Meanwhile, I'm attempting to write a call option on the bulk of my holdings. I've got better ideas than Alberto-Culver at this point and I'm overexposed on this particular stock at roughly 11% of my IRA. But I'm not quite ready to sell outright. I like the dividend I'm getting, management seems very shareholder friendly, and I think a few acquisitions combined with cost-savings could push earnings up over the next year or two. So the middle ground for me is to write slightly out of the money call options until something drastic changes.

Tuesday, February 13, 2007

My stock option insurance business

Back in November, I wrote my very first covered call option. Since then I've been struggling to understand how I ought to evaluate these transactions—especially when the option expires worthless.

Oracle slid from $19.48 to $17, so there was no possibility that the option would be exercised. On the one hand, I certainly didn't lose any upside. On the other, if I had sold my shares instead of the call option, I would have avoided a worse than 11% loss. I'm not terribly upset about the "loss", however, since I wasn't committed to selling Oracle. $20 is at the low end of the stock's intrinsic value, and I'm interested in becoming at buyer again now that Oracle is priced under $17. From the perspective of the option buyer, the option was well worth its price. Instead of out-right buying Oracle and taking an immediate loss, the buyer has the luxury of buying at much cheaper price or taking a pass altogether. So who won and who lost in this transaction?

If you think of an option as an insurance transaction, it becomes more obvious that there don't need to be losers (though often there are). Although the option buyer lost the premium paid to me, their bigger concern was to avoid the sell-off that did, in fact, occur. And although I suffered a big, unrealized loss, I would have suffered it whether or not I'd sold a call option. So like an insurance contract, the party (me) that could afford a sudden price drop sold protection to the other party that couldn't afford it.

Insurance writing is usually evaluated with a metric called the combined ratio. It takes any losses, costs or dividends to policy holders and divides by total premiums. Ratios greater than 100% indicate underwriting loss. Insurance companies prefer to operate at the lowest possible combined ratio, but can still be profitable thanks to investment gains on the premium float, which is the money that has been paid in and has not yet been paid out in claims. Based on a single option, my combined ratio is 21.37%, so I'm currently making an underwriting profit.

The paper loss on the underlying asset (Oracle) is unfortunate, but not really relevant to the activity of writing call options. Think of the underlying asset as a reserve that is required to ensure that I can pay out a loss. When my reserve shrinks, it is the result of an investment decision to not sell not because I wrote a call option against it.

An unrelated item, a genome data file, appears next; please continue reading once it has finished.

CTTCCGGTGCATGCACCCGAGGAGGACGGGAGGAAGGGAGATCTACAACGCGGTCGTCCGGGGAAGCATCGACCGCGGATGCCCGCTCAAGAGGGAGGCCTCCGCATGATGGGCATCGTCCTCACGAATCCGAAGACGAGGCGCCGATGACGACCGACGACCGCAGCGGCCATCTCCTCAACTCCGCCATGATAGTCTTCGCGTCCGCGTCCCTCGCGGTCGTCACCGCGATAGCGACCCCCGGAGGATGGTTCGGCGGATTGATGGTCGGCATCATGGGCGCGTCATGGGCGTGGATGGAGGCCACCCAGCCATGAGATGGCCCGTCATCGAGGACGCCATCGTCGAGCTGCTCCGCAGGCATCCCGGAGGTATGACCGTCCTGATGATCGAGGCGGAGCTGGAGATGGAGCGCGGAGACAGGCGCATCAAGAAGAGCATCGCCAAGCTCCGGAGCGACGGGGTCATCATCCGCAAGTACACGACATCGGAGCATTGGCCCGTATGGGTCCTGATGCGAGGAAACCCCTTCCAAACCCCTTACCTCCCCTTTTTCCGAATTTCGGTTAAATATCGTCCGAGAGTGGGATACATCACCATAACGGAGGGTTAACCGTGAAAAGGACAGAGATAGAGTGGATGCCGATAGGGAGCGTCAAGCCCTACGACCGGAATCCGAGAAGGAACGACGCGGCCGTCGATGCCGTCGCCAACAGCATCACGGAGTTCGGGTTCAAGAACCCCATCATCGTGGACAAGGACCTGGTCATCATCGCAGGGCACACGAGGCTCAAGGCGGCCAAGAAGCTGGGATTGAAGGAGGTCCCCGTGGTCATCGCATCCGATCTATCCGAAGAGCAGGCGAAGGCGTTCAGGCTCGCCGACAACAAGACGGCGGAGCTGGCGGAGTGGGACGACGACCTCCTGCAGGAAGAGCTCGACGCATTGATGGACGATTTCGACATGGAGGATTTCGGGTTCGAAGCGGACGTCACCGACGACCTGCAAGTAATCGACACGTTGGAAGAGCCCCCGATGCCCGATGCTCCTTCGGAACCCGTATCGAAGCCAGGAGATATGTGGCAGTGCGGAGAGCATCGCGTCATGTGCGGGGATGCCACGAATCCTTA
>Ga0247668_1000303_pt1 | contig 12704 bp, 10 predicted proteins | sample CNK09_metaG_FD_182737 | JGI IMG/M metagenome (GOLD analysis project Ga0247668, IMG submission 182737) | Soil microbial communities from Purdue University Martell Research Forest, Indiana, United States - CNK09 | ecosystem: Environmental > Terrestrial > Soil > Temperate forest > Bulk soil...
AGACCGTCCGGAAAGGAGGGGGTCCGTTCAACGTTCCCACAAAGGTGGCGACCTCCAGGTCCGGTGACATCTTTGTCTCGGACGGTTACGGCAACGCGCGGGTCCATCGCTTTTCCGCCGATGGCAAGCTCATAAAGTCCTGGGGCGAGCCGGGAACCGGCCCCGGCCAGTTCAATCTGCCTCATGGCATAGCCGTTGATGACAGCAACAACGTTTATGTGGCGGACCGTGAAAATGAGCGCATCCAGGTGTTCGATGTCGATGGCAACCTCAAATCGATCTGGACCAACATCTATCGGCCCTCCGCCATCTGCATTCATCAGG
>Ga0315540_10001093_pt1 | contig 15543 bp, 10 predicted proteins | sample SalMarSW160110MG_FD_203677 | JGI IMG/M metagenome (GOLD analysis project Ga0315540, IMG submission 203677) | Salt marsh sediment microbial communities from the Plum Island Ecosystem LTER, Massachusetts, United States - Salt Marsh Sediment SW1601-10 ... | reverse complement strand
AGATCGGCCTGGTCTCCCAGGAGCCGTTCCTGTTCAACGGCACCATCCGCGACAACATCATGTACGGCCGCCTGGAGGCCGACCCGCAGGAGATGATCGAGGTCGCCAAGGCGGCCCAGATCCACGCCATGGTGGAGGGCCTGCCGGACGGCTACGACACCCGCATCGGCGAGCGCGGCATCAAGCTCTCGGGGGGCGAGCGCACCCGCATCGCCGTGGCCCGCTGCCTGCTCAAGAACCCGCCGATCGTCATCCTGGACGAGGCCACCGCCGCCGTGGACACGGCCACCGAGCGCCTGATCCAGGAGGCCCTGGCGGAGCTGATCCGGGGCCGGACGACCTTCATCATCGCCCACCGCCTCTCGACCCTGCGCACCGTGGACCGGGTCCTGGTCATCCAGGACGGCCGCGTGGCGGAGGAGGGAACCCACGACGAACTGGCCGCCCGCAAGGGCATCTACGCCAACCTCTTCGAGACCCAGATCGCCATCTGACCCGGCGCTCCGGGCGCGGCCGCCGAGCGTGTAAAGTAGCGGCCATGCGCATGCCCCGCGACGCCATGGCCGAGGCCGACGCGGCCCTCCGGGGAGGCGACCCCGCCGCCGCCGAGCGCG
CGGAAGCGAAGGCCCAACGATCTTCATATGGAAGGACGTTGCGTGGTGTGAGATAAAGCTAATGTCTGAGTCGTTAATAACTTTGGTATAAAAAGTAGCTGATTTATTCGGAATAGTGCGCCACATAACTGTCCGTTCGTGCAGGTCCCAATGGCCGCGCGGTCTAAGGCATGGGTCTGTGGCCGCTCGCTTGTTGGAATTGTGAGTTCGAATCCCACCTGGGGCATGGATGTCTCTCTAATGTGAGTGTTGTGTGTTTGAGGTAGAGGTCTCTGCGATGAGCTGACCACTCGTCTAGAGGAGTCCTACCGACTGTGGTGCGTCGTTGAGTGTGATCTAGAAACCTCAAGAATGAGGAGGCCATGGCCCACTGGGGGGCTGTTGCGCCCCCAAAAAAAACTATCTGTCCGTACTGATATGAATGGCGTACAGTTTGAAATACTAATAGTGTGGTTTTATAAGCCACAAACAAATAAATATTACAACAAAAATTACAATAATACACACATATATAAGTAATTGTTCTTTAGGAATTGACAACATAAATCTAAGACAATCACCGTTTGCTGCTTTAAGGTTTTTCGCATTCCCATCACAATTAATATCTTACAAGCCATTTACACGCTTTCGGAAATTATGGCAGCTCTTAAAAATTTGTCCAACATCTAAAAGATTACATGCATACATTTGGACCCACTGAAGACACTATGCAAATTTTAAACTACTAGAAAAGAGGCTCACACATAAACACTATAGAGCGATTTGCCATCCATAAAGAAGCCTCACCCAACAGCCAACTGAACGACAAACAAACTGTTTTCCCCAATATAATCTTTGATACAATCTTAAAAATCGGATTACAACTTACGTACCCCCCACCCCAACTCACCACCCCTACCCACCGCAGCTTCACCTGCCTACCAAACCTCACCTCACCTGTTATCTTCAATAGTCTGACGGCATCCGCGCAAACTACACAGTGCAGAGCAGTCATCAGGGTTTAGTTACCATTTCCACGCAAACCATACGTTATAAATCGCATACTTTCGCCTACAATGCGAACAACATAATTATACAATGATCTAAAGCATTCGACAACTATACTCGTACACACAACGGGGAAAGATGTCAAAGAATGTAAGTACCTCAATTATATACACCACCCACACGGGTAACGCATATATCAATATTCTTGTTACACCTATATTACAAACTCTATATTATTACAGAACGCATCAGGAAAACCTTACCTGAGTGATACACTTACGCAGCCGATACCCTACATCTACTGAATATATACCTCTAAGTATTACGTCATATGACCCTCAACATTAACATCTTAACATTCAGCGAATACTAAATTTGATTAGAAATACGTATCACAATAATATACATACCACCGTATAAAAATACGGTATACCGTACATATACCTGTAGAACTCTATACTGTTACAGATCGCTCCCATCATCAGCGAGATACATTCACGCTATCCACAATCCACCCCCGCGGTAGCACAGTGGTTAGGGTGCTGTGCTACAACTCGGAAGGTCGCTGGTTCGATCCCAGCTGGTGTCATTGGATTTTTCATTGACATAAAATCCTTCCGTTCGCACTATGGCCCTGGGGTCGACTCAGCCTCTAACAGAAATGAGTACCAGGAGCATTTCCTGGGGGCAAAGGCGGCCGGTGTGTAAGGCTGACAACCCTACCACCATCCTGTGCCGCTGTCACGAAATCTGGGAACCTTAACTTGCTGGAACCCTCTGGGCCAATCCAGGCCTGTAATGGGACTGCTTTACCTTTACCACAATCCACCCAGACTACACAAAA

I expect that in the future, I will make a small profit on covered call options. Thankfully, USAA lowered my commissions, which will lower my cost. But I will also probably suffer some loses when options I write are exercised and I imagine I will accept smaller premiums than I did with Oracle.

Tuesday, February 06, 2007

January performance

I haven't written in a while, but my IRA portfolio turned in a spectacular January:

Date      S&P 500  Delta   IRA    Delta  BRK A  S&P 500   NAV    BRK A
01/31/07  1.41%    1.07%   2.47%  2.42%  0.05%  1,438.24  24.44  110,050.00

Here are a few highlights:

  • Sold Pegasus Communications for $3.25 a share.
  • Bought Eupa for 35¢ a share.
  • Sold Meritage Hospitality for $5.50(!) a share. (That works out to a 295.71% annualized return.)
  • My Oracle call option expired. The good news is that I was not forced to sell my Oracle shares. The bad news is that Oracle lost more than 12% of its value in that time. Fortunately, I didn't want to sell anyway.
  • Select Comfort gained nearly 6% for the month. I guess the shock of bad news in December wore off.
  • Sally Beauty gained 9% for the month. I guess the shock of bad news in December wore off.
  • Alberto-Culver gained nearly 5% for the month based, I suppose, on a 5.5¢ a share quarterly dividend.
  • Oracle and Canon had poor Januaries based on being large companies with little real news.
  • Berkshire Hathaway, as you can see above, ended flat.
  • Earned 4.85% (annualized) on any cash I had lying around.

All of this is to say that my stock prices bounced around randomly. I'd say the going-private transactions that I've participated in show true skill since they've worked exactly as I expected. My other investments have did well in January mostly due to luck. Long term, I expect to have more good months than bad ones and make more good decisions than bad, but one month isn't a big enough sample.

February is turning out to be my best month yet. My IRA balance right now is over $5 million. That easily surpasses the half million dollars I "had" back in September. But I expect my balance will return to earth shortly when my Eupa are cashed in.